The Tower Records Story

'All Things Must Pass' documents the rise and fall of a music industry institution

Dec. 5, 2016
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It wasn’t so long ago that the record industry reached unprecedented heights of profitability. Performers and songwriters could aspire to become rich; money flowed into retail and record stores were the places where fans met the music. From modest beginnings as a rack of used 78s in a Sacramento drugstore, Tower Records grew into an international retail chain. In 1994 it grossed over a billion dollars. Five years later it went bankrupt.

Out now on DVD, All Things Must Pass is a documentary on Tower Records’ steep rise and precipitous fall. The focus is on the chain’s flawed visionary Russ Solomon. With supermarkets as his model, he erected record stores that became legendary for their size and the breadth of their inventory. They were a brick-and-mortar forerunner to Amazon music—if you could imagine an Amazon warehouse open to the public and staffed with people who actually loved the products they sold.

Inevitably, All Things Must Pass becomes an elegy for a lost time. From the 1950s through the early ‘90s music occupied a more critical place in the lives of more people than is true in today’s world, where music is as cheap and accessible as tap water. In those years, record stores weren’t merely retail outlets but gathering places for music fans—a school of rock (and other music) where people learned by scrutinizing album covers, listening to the music on the in-store turntables and talking to opinionated clerks.

All Things Must Pass is also a study in hubris on the part of the record industry as a whole and Solomon in particular. In the 1980s and ‘90s, the big labels pushed up prices for CD albums and tried to force fans to buy them by abolishing singles. Feeling invincible, Solomon expanded his empire beyond its natural boundaries by opening outlets across the U.S. and on every continent save Africa and Antarctica. Music fans responded by buying CDs at Walmart or Best Boy, which priced them low as loss leaders, and consumer anger fueled the wildfire spread of file sharing. The industry is still regaining its footing, artists have been pauperized and many record stores went dark.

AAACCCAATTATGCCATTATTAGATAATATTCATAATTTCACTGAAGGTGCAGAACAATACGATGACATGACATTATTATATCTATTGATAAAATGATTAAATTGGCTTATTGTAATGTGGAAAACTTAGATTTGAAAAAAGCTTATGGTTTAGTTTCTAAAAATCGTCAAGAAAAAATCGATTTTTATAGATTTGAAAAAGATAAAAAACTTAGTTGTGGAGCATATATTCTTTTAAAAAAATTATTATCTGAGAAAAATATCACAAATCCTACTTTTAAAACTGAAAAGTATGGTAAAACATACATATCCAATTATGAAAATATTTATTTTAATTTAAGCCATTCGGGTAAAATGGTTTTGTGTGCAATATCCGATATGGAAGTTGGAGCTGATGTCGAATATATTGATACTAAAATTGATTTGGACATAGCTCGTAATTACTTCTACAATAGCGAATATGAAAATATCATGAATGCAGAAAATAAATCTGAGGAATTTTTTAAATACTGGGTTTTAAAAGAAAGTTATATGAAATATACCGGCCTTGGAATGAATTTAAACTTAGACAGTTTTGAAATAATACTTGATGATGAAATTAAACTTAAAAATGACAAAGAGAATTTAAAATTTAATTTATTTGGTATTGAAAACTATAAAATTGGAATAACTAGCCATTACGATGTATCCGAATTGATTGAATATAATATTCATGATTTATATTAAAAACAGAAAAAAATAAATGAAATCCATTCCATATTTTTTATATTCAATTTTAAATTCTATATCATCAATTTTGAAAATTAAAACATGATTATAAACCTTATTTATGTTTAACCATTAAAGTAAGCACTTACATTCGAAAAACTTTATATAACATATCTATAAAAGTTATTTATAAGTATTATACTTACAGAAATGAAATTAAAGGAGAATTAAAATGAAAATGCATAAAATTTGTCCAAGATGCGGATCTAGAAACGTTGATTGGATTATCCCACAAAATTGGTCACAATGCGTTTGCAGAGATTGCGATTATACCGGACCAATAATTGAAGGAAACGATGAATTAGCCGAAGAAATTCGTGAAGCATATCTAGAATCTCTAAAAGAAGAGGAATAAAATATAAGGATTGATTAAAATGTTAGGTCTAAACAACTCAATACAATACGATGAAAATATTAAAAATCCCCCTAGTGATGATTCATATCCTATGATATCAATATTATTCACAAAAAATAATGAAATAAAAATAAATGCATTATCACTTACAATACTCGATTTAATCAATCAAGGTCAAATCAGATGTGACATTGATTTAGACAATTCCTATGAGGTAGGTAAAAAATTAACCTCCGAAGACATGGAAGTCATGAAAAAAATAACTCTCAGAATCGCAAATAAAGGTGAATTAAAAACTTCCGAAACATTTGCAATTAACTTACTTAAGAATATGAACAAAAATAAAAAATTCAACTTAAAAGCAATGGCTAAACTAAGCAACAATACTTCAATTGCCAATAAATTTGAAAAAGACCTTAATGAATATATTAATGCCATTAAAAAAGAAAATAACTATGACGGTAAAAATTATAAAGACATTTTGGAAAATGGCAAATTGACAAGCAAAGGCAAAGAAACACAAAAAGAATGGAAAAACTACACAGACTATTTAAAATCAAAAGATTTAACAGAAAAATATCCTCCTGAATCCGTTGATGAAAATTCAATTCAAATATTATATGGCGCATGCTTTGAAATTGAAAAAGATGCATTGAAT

Happy ending: in the final scenes of All Things Must Pass, Solomon receives bows from employees of Tower Japan. Years ago, he sold the name to local investors. Wisely, the Japanese kept chins up as technology changed and continued to operate along the lines Solomon drew back in the ‘60s and ‘70s. Today, 85 Tower record shops are operating in Japan. According to All Things Must Pass, they are flourishing.

All Things Must Pass includes interviews with Bruce Springsteen, who recalls his wondrous response upon first visiting Tower Records in Los Angeles; Elton John, who regularly descended on the LA Tower Records and carted off hundreds of LPs; and Dave Grohl, who once worked at Tower as a clerk.

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